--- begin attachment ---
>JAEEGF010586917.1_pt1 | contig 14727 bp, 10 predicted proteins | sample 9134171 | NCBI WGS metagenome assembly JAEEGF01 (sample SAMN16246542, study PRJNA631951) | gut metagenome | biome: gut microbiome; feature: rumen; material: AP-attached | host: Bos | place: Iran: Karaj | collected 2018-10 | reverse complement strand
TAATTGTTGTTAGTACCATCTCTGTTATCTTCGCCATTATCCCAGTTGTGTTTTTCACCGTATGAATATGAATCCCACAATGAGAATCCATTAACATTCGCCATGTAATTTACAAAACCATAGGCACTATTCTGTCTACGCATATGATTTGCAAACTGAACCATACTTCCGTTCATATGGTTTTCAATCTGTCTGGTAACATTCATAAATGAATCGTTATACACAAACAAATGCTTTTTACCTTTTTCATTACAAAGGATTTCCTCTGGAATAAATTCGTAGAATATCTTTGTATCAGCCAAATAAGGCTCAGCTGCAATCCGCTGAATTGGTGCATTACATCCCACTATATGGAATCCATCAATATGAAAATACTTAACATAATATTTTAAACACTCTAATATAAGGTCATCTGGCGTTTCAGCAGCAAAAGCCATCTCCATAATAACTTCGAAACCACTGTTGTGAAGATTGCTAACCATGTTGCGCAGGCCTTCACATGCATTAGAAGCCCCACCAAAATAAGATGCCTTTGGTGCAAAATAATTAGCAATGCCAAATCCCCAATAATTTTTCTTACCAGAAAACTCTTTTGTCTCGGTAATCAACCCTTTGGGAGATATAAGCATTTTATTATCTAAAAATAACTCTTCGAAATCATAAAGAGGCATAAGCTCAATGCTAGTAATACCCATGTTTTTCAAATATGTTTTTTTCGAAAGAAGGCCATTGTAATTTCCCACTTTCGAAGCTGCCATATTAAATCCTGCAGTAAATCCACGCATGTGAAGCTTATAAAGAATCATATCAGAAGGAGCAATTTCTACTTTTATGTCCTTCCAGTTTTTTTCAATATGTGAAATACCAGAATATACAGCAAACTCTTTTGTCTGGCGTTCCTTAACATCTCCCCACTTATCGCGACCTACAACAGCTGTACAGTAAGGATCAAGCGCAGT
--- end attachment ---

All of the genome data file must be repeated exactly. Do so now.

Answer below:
>JAEEGF010586917.1_pt1 | contig 14727 bp, 10 predicted proteins | sample 9134171 | NCBI WGS metagenome assembly JAEEGF01 (sample SAMN16246542, study PRJNA631951) | gut metagenome | biome: gut microbiome; feature: rumen; material: AP-attached | host: Bos | place: Iran: Karaj | collected 2018-10 | reverse complement strand
TAATTGTTGTTAGTACCATCTCTGTTATCTTCGCCATTATCCCAGTTGTGTTTTTCACCGTATGAATATGAATCCCACAATGAGAATCCATTAACATTCGCCATGTAATTTACAAAACCATAGGCACTATTCTGTCTACGCATATGATTTGCAAACTGAACCATACTTCCGTTCATATGGTTTTCAATCTGTCTGGTAACATTCATAAATGAATCGTTATACACAAACAAATGCTTTTTACCTTTTTCATTACAAAGGATTTCCTCTGGAATAAATTCGTAGAATATCTTTGTATCAGCCAAATAAGGCTCAGCTGCAATCCGCTGAATTGGTGCATTACATCCCACTATATGGAATCCATCAATATGAAAATACTTAACATAATATTTTAAACACTCTAATATAAGGTCATCTGGCGTTTCAGCAGCAAAAGCCATCTCCATAATAACTTCGAAACCACTGTTGTGAAGATTGCTAACCATGTTGCGCAGGCCTTCACATGCATTAGAAGCCCCACCAAAATAAGATGCCTTTGGTGCAAAATAATTAGCAATGCCAAATCCCCAATAATTTTTCTTACCAGAAAACTCTTTTGTCTCGGTAATCAACCCTTTGGGAGATATAAGCATTTTATTATCTAAAAATAACTCTTCGAAATCATAAAGAGGCATAAGCTCAATGCTAGTAATACCCATGTTTTTCAAATATGTTTTTTTCGAAAGAAGGCCATTGTAATTTCCCACTTTCGAAGCTGCCATATTAAATCCTGCAGTAAATCCACGCATGTGAAGCTTATAAAGAATCATATCAGAAGGAGCAATTTCTACTTTTATGTCCTTCCAGTTTTTTTCAATATGTGAAATACCAGAATATACAGCAAACTCTTTTGTCTGGCGTTCCTTAACATCTCCCCACTTATCGCGACCTACAACAGCTGTACAGTAAGGATCAAGCGCAGT